Wednesday, May 06, 2015

Blurbs From Pubmed

A group of scientists put gendine on a teflon cannula and showed that it kills common and serious skin infections. They want to make cannulas that can be worn for two weeks instead of three days. Personally? Strikes me as itchy. But then, teflon didn't work for me anyways.
I wonder if it would contribute to microbial resistance too.

The last thing the diabetes mamas would want to hear: fatter mothers have more type 1 babies.  Although the authors of the study conclude that this is a CAUSAL relationship and is responsible for the increase in type 1 diabetes, frankly, there are way too many other possibilities for the relationship of facts. For instance, maybe the relationship is that age increases both risks.Plus, the increase in risk was only around 30%, which is not enough to explain the variance seen in type 1 incidence in the study area (Sweden).
All I can say is, I won't be sharing this blurb with my mother (who was non-overweight before I was born anyways).

Another study shows Sjogren's and type 1 diabetes share some risk factors.  http://www.ncbi.nlm.nih.gov/pubmed/25940005

The Look AHEAD trial, which had some type 2 diabetics exercising a lot and others not, found no difference in heart attacks, strokes, serious angina, or death from heart disease, even after ten years. They did find differences in blood sugar control, physical fitness and in weight loss.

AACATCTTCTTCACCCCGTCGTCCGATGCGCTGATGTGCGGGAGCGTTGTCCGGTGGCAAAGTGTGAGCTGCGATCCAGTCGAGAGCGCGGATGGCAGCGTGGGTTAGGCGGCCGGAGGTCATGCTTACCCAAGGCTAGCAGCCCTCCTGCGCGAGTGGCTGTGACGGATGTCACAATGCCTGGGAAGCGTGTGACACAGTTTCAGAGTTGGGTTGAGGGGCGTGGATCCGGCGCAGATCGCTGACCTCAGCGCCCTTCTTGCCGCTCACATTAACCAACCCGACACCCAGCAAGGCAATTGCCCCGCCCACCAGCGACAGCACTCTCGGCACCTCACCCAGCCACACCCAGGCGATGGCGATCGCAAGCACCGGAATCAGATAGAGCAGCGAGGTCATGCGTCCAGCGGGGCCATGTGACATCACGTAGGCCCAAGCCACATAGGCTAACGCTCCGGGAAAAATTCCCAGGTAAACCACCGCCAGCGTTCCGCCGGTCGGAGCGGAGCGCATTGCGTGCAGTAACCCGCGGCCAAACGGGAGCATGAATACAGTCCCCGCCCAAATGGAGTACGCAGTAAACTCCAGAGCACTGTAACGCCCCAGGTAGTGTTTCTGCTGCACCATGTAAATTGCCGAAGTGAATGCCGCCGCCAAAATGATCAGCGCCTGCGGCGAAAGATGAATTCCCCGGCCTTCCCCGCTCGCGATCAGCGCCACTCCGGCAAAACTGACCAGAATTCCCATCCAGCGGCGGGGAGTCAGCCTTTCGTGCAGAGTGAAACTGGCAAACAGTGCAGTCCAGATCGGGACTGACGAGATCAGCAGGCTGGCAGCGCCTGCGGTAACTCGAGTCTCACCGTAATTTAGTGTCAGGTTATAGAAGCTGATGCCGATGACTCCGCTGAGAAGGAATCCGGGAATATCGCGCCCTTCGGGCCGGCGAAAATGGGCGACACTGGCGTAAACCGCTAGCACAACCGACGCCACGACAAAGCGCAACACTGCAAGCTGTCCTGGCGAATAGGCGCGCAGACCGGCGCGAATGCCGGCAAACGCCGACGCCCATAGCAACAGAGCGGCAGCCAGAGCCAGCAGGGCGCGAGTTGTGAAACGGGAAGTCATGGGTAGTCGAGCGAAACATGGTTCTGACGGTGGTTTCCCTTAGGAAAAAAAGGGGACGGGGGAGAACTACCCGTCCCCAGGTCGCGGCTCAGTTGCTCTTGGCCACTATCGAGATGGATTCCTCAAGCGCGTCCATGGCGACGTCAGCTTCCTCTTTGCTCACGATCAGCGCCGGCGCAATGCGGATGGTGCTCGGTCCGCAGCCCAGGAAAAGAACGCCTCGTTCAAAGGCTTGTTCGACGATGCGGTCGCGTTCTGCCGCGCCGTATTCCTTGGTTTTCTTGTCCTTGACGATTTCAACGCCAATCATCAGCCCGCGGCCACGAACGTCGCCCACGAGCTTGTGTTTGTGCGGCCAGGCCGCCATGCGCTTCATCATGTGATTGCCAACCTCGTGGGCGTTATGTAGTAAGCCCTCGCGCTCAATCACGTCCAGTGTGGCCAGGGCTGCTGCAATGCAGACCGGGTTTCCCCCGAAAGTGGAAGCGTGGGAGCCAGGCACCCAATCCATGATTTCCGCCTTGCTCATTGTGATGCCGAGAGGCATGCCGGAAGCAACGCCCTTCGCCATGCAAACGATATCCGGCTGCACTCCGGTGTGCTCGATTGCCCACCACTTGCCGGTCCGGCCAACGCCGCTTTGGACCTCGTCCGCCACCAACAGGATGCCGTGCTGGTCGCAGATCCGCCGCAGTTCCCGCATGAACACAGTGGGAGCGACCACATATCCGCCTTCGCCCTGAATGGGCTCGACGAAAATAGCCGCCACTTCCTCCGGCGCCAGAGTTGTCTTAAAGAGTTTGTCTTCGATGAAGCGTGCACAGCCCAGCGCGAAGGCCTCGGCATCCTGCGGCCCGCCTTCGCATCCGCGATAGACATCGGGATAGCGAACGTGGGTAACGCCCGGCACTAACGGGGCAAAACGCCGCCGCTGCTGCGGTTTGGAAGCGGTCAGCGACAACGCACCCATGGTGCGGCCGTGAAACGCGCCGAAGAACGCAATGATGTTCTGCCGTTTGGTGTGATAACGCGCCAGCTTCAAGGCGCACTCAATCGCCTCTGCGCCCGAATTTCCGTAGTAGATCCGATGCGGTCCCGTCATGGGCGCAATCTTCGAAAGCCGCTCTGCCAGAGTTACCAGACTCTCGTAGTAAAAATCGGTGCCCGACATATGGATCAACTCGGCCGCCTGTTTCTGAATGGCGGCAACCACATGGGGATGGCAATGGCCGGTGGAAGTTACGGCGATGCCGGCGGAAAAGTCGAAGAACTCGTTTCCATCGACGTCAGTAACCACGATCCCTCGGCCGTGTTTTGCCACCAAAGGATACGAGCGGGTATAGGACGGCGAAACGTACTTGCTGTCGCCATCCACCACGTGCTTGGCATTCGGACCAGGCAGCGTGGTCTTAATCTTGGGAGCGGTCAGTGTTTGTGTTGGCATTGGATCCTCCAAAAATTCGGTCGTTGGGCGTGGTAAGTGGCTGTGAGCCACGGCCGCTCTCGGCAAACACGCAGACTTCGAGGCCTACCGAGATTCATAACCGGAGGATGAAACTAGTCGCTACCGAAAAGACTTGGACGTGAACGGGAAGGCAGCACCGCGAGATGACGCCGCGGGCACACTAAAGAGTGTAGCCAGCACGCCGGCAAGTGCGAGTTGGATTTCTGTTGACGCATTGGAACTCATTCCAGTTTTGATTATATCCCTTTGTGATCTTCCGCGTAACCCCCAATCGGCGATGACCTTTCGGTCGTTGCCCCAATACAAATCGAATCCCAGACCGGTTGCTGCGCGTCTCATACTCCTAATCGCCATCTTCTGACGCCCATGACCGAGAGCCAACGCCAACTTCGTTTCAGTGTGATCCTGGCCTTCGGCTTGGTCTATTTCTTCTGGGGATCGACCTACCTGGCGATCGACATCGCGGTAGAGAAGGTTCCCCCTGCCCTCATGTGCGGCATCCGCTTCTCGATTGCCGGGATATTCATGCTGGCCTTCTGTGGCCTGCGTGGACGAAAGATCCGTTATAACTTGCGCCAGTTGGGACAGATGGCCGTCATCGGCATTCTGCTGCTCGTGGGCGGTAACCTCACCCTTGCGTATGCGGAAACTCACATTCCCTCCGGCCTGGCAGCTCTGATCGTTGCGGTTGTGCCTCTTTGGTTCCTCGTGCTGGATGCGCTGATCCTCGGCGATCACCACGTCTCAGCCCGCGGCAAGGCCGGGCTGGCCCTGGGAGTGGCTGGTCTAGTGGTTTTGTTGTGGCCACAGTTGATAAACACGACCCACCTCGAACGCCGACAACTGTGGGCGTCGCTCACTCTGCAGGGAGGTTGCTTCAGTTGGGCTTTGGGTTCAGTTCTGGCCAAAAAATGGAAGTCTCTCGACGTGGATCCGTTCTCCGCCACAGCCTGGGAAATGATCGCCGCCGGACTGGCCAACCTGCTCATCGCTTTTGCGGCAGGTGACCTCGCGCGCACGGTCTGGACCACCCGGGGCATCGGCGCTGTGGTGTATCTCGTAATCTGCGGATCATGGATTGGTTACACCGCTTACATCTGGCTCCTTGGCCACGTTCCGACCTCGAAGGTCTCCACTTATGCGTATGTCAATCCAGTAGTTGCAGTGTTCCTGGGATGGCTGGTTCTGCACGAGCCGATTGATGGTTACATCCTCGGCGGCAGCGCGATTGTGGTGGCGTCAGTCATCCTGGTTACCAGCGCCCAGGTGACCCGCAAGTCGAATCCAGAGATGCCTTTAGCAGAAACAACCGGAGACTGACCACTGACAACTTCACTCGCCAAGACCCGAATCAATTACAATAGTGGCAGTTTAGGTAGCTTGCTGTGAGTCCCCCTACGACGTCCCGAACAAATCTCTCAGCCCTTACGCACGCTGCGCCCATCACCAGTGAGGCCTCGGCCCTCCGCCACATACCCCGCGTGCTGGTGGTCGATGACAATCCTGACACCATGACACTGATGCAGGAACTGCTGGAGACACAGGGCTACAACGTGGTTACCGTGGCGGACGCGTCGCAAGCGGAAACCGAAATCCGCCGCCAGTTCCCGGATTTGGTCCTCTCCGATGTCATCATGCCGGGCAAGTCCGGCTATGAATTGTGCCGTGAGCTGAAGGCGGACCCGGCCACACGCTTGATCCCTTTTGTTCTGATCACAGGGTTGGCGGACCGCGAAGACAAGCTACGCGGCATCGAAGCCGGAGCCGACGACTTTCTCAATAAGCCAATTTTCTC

There appears to be a small increase in type 2 diabetes risk with greater air pollution.

Wednesday, April 29, 2015

My blood sugar started going up fast shortly after I posted last night. I took 2/3rds of my usual bedtime NPH dose and was steady just over 200 the rest of the night. Blood sugars today have been unexceptional; highs and lows but not extreme ones (for me).

I went to see the optometrist today. He did a dilated eye exam and saw no evidence of retinopathy. I told him I've been having trouble seeing up, and he did a basic screening test for peripheral vision loss, where he held his fingers at the sides or up and down and wiggled one and asked me which one he was wiggling. One of the times he held one finger high up enough I wouldn't have been able to tell if he was wiggling it, but he wiggled the down hand finger that time. I'm still not convinced that I haven't lost the upper periphery of my vision, but I passed the screening test. And my glasses prescription is the same.

Tuesday, April 28, 2015